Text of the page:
Tom Kundig doesn’t build over or around boulders, he builds through them.
Tom Kundig is one king of American architectural design. For over three decades he has been collecting some of the highest design honors in his field including the National Design Award from the Smithsonian Cooper-Hewitt National Design Museum. One of his more recent endeavors, “The Pierre,” is yet another example of his genius.
“The Pierre,” which is French for rock, offers a fitting title for this modern home. Located on the shores of the San Juan Islands, WA, the owner’s infatuation with a stone outcropping provided an intriguing challenge for Kundig. Often viewed as a formidable hindrance to any architectural plan, many choose to build over, around, or even away from such an impediment. Not Kundig. He went right through it.
“There is an intrinsic connection between a man and his beard."
I cultivate this beard not for the usual given reasons of skin trouble or pain of shaving, nor for the secret purpose of covering a weak chin, but as pure unblushing decoration, much as a peacock finds pleasure in his tail. – Steinbeck
On a farm outside of Minneapolis, MN, the very essence of manliness is being considered, analyzed, and documented, hair by masculine hair. Joseph D.R. OLeary is taking sittings and his subjects, from all over the country, are offering their facial accoutrements for his lens’ dissection.
Every weapon, uniform, and artifact is under lock and key. Well, until 2018.
What if I told you there was a place just outside of Washington DC whose collection could rival some wings of the Smithsonian? You’ve probably never heard of the US Army Center of Military History (CMH) but that all changes, now. In fact, our fingers are crossed that they can build the proposed museum by 2018.
Some quick stats on the building to whet the appetite. The CMH is 60,000 square feet, houses an incredibly 16,000 pieces of art, countless artifacts and a priceless weapons collection that predates the Revolutionary War. To ensure everything is properly preserved, the facility is kept at an even 70 degrees Fahrenheit with constant humidity. In fact, the air particulates are as small as 1/32 the width of a human hair.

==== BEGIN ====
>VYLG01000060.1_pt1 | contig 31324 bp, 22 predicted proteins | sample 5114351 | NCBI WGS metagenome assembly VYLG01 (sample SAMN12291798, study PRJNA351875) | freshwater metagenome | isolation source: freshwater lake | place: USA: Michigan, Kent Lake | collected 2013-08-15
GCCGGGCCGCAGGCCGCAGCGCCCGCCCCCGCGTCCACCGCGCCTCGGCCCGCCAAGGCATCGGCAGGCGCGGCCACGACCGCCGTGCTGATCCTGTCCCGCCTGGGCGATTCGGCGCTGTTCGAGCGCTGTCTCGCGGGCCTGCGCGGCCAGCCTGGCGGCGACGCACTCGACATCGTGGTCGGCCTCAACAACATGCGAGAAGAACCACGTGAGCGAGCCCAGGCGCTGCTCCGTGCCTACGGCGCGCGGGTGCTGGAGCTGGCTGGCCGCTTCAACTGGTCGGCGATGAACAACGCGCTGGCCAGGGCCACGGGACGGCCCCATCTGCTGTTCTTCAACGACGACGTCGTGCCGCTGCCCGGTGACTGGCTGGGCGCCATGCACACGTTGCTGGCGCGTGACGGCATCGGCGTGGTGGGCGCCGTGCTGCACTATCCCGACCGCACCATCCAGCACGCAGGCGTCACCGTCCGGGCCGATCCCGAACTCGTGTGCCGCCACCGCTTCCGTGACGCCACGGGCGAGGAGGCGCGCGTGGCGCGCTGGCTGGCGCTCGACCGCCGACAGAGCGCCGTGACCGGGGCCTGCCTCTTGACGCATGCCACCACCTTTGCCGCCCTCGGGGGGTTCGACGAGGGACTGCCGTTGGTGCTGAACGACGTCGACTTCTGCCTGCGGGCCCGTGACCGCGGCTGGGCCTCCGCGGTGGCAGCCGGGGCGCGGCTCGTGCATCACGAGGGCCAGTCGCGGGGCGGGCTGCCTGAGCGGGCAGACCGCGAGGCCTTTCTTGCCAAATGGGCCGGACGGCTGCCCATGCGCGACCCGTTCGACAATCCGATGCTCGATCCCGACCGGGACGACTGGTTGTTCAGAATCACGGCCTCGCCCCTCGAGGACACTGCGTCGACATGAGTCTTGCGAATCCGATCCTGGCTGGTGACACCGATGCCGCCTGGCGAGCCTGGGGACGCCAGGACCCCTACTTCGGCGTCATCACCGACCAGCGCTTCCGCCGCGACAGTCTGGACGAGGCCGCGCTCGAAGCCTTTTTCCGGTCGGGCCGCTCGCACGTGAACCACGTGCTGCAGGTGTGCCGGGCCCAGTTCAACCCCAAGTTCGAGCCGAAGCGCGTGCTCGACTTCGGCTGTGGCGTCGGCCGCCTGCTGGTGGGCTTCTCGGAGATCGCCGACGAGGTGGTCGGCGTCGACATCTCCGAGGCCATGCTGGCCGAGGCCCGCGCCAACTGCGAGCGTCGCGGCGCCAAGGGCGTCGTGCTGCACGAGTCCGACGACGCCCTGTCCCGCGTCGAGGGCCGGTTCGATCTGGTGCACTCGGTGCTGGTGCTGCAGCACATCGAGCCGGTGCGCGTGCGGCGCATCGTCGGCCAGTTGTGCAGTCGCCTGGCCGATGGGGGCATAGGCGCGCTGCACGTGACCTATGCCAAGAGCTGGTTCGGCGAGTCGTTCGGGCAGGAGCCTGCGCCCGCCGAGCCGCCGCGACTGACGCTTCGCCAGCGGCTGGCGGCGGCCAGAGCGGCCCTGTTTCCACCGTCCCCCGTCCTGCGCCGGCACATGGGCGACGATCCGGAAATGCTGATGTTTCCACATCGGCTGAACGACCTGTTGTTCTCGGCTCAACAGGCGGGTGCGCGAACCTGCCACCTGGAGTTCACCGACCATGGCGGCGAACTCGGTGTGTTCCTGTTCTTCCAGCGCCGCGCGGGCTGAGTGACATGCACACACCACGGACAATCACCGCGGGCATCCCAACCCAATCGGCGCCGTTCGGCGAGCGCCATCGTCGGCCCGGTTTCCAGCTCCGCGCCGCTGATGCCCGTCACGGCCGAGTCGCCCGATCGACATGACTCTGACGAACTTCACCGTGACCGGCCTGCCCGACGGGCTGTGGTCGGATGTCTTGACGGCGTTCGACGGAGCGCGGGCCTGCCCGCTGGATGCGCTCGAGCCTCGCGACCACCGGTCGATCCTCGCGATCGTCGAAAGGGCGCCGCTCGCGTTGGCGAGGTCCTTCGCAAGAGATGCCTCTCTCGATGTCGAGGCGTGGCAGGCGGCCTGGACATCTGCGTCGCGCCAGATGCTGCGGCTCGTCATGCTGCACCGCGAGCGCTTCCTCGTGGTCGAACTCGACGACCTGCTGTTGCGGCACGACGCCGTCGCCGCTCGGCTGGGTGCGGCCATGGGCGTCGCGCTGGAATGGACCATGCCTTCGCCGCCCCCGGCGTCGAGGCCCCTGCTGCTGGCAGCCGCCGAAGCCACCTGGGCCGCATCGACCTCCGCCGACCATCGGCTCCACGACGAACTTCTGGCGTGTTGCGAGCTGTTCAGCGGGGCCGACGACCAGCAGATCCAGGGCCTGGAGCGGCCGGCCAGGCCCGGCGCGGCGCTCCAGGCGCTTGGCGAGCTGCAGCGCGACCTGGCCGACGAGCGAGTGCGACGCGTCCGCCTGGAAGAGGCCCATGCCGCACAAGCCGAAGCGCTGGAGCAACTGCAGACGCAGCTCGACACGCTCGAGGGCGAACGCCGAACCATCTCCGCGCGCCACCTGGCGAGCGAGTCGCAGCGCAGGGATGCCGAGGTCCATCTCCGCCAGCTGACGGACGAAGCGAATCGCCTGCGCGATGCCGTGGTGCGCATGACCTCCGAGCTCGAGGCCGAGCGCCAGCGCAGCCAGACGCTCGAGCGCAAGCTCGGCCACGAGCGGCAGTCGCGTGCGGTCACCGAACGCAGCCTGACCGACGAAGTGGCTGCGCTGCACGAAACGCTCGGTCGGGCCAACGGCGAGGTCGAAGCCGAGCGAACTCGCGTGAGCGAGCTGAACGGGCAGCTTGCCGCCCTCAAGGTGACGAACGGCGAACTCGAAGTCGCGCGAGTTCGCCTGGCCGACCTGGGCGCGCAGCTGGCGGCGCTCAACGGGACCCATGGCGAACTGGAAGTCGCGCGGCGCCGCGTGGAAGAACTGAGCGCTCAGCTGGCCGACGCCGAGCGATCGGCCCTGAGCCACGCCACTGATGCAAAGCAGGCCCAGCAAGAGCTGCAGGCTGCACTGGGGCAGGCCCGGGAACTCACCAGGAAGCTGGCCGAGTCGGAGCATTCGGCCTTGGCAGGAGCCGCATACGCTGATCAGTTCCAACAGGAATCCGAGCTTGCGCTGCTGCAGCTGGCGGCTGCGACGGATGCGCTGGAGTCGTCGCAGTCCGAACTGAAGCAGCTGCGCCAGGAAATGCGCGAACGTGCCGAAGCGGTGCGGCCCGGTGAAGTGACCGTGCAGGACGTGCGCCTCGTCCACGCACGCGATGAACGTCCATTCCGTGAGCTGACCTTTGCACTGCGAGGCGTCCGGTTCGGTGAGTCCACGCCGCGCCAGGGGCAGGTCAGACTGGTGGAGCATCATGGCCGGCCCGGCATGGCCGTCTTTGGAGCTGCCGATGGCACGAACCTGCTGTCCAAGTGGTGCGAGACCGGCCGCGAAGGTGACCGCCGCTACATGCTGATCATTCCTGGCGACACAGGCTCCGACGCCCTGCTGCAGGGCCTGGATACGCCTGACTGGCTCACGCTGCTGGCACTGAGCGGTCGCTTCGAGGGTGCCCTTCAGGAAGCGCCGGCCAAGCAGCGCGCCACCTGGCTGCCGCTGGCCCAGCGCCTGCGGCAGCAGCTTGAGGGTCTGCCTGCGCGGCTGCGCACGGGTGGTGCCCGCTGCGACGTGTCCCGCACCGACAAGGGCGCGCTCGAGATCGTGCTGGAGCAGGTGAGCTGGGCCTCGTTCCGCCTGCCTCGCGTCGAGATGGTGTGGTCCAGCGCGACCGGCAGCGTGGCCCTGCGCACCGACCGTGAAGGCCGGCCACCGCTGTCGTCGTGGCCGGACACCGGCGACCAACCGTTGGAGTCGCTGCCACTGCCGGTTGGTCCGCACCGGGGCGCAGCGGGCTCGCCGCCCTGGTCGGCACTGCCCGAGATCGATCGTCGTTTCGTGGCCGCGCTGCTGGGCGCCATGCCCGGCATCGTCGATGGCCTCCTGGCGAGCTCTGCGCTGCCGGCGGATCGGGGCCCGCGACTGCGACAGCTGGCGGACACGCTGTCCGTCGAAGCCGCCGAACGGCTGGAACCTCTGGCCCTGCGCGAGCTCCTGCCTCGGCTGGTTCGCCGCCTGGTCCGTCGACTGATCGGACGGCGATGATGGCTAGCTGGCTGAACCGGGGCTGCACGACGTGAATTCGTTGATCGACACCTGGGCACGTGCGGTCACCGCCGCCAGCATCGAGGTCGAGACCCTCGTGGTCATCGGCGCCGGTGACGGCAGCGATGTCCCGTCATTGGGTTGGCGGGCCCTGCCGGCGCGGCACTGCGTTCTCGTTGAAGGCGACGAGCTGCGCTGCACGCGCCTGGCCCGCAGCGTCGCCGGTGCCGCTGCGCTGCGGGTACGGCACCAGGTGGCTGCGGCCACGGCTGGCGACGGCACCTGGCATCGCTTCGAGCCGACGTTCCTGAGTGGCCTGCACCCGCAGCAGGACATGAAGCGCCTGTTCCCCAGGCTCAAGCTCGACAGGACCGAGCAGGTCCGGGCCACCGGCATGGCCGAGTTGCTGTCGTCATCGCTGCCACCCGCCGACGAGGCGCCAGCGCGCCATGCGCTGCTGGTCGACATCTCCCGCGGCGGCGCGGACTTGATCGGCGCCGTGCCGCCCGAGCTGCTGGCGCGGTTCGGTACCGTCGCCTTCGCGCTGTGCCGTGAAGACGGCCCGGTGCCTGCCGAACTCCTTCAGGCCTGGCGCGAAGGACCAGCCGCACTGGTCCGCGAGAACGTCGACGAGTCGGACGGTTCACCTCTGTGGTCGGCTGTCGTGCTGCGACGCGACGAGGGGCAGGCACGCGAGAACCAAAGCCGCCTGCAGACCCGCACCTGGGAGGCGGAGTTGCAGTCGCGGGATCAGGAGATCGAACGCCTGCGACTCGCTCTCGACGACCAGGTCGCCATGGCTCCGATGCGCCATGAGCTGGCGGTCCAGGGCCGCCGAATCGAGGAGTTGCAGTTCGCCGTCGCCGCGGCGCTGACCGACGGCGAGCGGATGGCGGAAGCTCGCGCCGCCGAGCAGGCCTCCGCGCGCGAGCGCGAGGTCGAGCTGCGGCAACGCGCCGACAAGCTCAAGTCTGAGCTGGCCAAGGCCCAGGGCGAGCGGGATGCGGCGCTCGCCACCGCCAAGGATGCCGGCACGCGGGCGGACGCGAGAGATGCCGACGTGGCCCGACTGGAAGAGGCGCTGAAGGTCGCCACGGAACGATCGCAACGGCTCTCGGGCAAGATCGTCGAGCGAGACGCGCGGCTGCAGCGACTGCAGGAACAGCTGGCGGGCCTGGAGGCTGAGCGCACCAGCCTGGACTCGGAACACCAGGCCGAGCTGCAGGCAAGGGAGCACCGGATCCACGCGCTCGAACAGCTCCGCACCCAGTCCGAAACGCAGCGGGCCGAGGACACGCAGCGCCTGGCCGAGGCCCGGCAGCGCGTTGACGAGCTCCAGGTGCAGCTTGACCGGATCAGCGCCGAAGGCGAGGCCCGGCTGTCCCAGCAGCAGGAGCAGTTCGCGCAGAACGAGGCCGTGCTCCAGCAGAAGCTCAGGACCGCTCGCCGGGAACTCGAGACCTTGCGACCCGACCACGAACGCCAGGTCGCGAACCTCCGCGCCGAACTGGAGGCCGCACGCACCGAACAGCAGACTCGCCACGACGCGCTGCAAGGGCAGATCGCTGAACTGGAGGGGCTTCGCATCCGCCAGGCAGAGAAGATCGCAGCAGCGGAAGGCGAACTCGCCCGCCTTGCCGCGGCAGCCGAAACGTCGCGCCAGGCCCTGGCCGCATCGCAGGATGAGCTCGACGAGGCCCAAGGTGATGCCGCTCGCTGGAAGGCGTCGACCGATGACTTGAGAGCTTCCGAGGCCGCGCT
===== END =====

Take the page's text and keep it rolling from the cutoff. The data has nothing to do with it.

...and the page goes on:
Equipped for a rainy weekend getaway, we keep you cool and dry in the Emerald City.
Current Seattle forecast: rain. Seattle twelve month forecast: rain. Don't let a little drizzle stop your trip to the Emerald City, there's appeal despite the clouds. SAM's got open doors (and a dude with a hammer), and with Ballard as hip boomtown there's enough to drink away the glib weather.
If you're planning a trip, don't miss the deconstructed coffee (espresso + steamed milk + macchiato) at Slate, a game of bocci at Von Trappes (and a few beers), and visit our favorite whiskey bar, Canon. Sandwiches and rock abides at The Other Coast, and if you plan early, you may grab a bite at the obnoxiously popular The Walrus and the Carpenter (get there early, like opening at 4:00PM). Or, slip down the street for a taste of Oaxaca, at La Carta de Oaxaca (and dessert: Hot Cakes).
From The Comeback to Filson High Country, this week’s Diversions + Tunes has it all.
1. THE GREAT COMEBACK: Fair warning: Kiwis, this is gonna hurt. All the facts on how we kept the Cup. / WSJ
2. THE OTHER AUSTIN: SXSW just launched into their music/movie/art extravaganza. Here, a look beyond the show. / Bearings
Tom Sachs builds things with wood—like handguns, Lunar Modules, and McDonald’s.